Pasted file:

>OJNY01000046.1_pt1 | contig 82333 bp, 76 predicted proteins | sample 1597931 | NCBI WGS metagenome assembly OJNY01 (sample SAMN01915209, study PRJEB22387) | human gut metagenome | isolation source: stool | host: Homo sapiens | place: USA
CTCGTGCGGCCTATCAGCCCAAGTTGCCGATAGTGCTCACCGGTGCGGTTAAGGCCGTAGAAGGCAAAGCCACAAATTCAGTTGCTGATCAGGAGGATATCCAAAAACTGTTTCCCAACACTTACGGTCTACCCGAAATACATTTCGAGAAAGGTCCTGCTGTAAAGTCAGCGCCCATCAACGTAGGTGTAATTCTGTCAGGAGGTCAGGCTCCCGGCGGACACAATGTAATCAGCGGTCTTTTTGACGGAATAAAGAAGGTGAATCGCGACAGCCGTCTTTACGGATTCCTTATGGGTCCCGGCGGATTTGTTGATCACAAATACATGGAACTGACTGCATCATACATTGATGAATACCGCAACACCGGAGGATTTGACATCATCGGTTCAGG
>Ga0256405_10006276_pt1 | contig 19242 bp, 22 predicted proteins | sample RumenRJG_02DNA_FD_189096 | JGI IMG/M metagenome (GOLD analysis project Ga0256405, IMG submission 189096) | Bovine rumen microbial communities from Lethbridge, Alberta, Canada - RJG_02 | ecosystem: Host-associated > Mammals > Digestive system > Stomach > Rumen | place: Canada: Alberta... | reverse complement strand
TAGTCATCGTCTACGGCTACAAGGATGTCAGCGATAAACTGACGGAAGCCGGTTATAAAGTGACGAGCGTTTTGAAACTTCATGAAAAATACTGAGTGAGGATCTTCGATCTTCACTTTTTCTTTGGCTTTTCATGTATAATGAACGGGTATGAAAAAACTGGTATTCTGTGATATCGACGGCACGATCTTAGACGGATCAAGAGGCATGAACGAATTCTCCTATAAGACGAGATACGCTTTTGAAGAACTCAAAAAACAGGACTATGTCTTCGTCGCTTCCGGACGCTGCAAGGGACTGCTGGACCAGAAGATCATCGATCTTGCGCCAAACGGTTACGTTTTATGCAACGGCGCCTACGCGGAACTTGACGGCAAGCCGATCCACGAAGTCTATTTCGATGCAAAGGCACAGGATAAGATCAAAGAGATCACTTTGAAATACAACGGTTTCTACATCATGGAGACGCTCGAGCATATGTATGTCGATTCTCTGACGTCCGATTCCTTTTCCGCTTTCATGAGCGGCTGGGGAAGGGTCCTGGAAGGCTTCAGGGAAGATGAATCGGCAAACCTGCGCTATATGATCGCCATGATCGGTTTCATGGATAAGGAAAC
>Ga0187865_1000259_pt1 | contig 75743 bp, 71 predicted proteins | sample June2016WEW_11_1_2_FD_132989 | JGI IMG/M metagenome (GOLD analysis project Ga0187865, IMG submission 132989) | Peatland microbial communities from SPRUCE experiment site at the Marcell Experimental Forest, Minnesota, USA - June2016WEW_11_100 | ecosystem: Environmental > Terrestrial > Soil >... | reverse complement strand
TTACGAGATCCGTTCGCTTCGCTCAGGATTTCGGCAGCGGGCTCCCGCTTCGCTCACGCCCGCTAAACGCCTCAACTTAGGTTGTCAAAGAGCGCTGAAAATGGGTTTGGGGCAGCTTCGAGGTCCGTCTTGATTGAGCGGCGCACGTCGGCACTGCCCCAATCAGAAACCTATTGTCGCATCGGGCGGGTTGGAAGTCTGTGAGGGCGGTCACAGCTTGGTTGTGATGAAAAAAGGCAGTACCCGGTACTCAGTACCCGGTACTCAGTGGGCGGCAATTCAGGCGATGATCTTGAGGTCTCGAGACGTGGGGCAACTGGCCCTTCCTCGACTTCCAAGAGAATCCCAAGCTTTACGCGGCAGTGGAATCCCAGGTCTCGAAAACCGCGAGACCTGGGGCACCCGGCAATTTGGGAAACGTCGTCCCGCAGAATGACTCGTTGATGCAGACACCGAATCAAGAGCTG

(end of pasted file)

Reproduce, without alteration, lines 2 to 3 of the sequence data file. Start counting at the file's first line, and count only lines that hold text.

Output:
CTCGTGCGGCCTATCAGCCCAAGTTGCCGATAGTGCTCACCGGTGCGGTTAAGGCCGTAGAAGGCAAAGCCACAAATTCAGTTGCTGATCAGGAGGATATCCAAAAACTGTTTCCCAACACTTACGGTCTACCCGAAATACATTTCGAGAAAGGTCCTGCTGTAAAGTCAGCGCCCATCAACGTAGGTGTAATTCTGTCAGGAGGTCAGGCTCCCGGCGGACACAATGTAATCAGCGGTCTTTTTGACGGAATAAAGAAGGTGAATCGCGACAGCCGTCTTTACGGATTCCTTATGGGTCCCGGCGGATTTGTTGATCACAAATACATGGAACTGACTGCATCATACATTGATGAATACCGCAACACCGGAGGATTTGACATCATCGGTTCAGG
>Ga0256405_10006276_pt1 | contig 19242 bp, 22 predicted proteins | sample RumenRJG_02DNA_FD_189096 | JGI IMG/M metagenome (GOLD analysis project Ga0256405, IMG submission 189096) | Bovine rumen microbial communities from Lethbridge, Alberta, Canada - RJG_02 | ecosystem: Host-associated > Mammals > Digestive system > Stomach > Rumen | place: Canada: Alberta... | reverse complement strand